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Related to Mortgage-backed security: Collateralized debt obligation, Credit Default Swaps, Residential Mortgage Backed Security
Another risk associated with mortgage-backed securities is the possibility that a substantial number of mortgages will default. A main proximate cause of the credit crunch, which began in 2006-2007, was the fact that many mortgage-backed securities backed by subprime mortgages began to default. See also: Credit risk, Liquidity risk, Credit crunch.
Mortgage-backed securities are created when the sponsor buys up mortgages from lenders, pools them, and packages them for sale to the public, a process known as securitization.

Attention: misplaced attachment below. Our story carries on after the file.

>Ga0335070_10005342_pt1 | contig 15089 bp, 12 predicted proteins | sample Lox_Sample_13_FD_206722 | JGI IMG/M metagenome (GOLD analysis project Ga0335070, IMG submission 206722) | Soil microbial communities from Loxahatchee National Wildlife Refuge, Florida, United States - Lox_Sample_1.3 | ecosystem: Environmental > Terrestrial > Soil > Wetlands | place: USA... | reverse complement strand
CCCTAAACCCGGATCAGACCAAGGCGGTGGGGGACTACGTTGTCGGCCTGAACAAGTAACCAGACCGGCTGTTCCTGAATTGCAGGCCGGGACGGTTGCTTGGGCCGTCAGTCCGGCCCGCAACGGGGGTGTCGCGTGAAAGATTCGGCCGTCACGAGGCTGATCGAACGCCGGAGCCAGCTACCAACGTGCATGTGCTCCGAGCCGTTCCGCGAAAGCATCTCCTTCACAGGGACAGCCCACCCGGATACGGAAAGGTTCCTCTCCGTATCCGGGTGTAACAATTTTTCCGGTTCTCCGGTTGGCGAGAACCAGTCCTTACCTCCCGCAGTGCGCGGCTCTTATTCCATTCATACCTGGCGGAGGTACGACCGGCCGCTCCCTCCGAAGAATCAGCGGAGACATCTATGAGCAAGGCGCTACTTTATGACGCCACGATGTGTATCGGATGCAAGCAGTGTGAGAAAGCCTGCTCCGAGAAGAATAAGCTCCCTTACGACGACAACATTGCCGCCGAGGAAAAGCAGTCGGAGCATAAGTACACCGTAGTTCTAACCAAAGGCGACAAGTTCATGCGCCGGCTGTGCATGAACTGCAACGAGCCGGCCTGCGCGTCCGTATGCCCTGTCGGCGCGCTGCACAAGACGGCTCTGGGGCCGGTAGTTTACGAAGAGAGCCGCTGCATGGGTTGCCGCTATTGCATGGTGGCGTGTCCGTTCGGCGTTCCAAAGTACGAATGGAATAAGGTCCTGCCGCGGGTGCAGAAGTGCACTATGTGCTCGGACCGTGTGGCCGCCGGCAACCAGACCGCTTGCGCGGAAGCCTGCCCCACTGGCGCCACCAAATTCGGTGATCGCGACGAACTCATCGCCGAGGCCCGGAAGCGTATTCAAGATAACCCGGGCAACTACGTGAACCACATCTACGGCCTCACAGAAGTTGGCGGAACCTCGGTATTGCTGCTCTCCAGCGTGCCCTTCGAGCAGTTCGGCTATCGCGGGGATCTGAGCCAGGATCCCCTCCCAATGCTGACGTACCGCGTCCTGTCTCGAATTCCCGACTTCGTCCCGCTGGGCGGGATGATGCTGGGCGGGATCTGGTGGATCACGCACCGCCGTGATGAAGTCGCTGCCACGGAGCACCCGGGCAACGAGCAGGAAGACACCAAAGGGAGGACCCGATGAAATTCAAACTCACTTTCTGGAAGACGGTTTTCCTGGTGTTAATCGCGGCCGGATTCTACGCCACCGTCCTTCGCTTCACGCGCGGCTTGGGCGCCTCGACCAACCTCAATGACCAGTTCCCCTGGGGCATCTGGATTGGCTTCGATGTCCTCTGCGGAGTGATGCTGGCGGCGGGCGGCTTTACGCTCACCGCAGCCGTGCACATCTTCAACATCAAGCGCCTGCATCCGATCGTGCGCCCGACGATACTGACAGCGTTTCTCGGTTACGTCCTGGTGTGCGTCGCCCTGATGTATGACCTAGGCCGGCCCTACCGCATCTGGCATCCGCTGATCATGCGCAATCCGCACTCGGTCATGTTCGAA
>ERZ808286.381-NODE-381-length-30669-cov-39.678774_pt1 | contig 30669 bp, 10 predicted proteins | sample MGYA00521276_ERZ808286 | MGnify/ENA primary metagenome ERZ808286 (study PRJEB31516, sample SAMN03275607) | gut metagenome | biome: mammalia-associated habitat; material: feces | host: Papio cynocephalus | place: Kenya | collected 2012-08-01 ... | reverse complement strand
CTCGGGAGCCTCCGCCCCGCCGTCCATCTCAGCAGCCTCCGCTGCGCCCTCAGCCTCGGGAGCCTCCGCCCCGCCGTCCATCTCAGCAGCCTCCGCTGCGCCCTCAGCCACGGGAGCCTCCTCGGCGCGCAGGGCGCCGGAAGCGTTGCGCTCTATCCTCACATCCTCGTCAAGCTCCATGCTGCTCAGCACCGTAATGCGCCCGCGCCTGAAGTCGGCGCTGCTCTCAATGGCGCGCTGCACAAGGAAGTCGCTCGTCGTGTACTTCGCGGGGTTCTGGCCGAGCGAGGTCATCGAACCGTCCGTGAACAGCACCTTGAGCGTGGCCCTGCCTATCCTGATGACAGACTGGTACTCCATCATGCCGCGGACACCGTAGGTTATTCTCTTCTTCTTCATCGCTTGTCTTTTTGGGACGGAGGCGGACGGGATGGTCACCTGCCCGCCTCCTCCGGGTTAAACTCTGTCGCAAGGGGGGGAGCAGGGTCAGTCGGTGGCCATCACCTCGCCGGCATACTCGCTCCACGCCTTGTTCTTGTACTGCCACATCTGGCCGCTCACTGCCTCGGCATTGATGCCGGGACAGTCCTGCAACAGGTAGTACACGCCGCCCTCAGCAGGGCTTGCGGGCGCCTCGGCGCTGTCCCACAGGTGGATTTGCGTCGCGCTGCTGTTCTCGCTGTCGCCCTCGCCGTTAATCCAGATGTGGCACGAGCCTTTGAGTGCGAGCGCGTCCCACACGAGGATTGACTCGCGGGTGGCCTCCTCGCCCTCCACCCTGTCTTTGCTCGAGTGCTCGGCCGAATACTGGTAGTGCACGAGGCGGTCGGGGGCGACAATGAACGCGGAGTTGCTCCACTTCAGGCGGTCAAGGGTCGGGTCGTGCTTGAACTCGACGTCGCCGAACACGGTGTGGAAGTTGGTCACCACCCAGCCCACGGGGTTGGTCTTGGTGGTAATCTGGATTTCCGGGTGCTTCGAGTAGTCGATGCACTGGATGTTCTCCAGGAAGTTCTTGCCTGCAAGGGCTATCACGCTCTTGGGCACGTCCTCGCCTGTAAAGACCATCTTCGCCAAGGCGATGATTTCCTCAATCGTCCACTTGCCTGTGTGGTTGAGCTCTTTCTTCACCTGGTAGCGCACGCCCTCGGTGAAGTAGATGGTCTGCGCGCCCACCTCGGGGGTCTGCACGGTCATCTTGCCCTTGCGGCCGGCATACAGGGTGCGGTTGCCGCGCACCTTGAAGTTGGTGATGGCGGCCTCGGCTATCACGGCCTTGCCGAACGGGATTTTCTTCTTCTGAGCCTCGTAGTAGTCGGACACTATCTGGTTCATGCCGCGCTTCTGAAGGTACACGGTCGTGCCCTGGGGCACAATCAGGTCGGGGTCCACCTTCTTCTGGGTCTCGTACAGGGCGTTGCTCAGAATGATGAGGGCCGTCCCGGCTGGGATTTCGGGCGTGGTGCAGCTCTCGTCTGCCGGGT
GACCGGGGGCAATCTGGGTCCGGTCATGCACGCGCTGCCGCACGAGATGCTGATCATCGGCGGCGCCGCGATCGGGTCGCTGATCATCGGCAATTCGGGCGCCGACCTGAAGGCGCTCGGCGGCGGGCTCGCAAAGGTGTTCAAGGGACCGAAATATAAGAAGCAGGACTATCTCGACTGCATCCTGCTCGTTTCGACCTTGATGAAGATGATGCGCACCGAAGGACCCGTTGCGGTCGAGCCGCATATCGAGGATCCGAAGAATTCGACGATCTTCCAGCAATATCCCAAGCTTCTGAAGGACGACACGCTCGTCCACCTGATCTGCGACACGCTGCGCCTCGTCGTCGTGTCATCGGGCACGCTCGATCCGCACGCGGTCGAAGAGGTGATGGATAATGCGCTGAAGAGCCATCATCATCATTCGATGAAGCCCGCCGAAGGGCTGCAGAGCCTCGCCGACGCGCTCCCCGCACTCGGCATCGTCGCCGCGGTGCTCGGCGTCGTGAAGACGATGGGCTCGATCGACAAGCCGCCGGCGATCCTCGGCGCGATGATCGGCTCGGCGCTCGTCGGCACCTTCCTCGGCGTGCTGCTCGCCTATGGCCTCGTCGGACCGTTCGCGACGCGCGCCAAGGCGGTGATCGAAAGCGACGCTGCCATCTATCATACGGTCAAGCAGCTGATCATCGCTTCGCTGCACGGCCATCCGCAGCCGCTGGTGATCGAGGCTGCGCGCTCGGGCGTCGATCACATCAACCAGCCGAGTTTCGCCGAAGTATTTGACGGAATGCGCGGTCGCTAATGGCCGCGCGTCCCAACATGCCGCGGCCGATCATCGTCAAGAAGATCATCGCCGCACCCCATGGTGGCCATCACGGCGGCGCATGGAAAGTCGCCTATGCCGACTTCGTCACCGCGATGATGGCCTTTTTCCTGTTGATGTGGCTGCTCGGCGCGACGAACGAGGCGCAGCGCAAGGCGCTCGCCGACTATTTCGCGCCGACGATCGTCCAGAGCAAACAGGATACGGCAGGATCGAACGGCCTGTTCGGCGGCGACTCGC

The securities are available through publicly held corporations such as Fannie Mae and Freddie Mac or other financial institutions. Some of the securities are guaranteed by the Government National Mortgage Association, or Ginnie Mae.
The money raised by selling the bonds is used to buy additional mortgages, making more money available to lend.
The most common mortgage-backed securities, also known as pass-through securities, are self-amortizing, and pay interest and repay principal over the term of the security.
Mortgage-backed securities known as collateralized mortgage obligations (CMOs) or real estate mortgage investment conduits (REMICs) are structured differently. While a CMO or REMIC pays interest on a regular basis, the principal payments are structured in what are known as tranches and mature in sequence.
The principal is repaid to bondholders in the order in which the tranches are stacked, so the holders of the shortest-term tranche are paid principal first, the next shortest second, and so on.
You can buy individual mortgage-backed securities or select mutual funds, such as Ginnie Mae funds, that invest in mortgage-backed securities.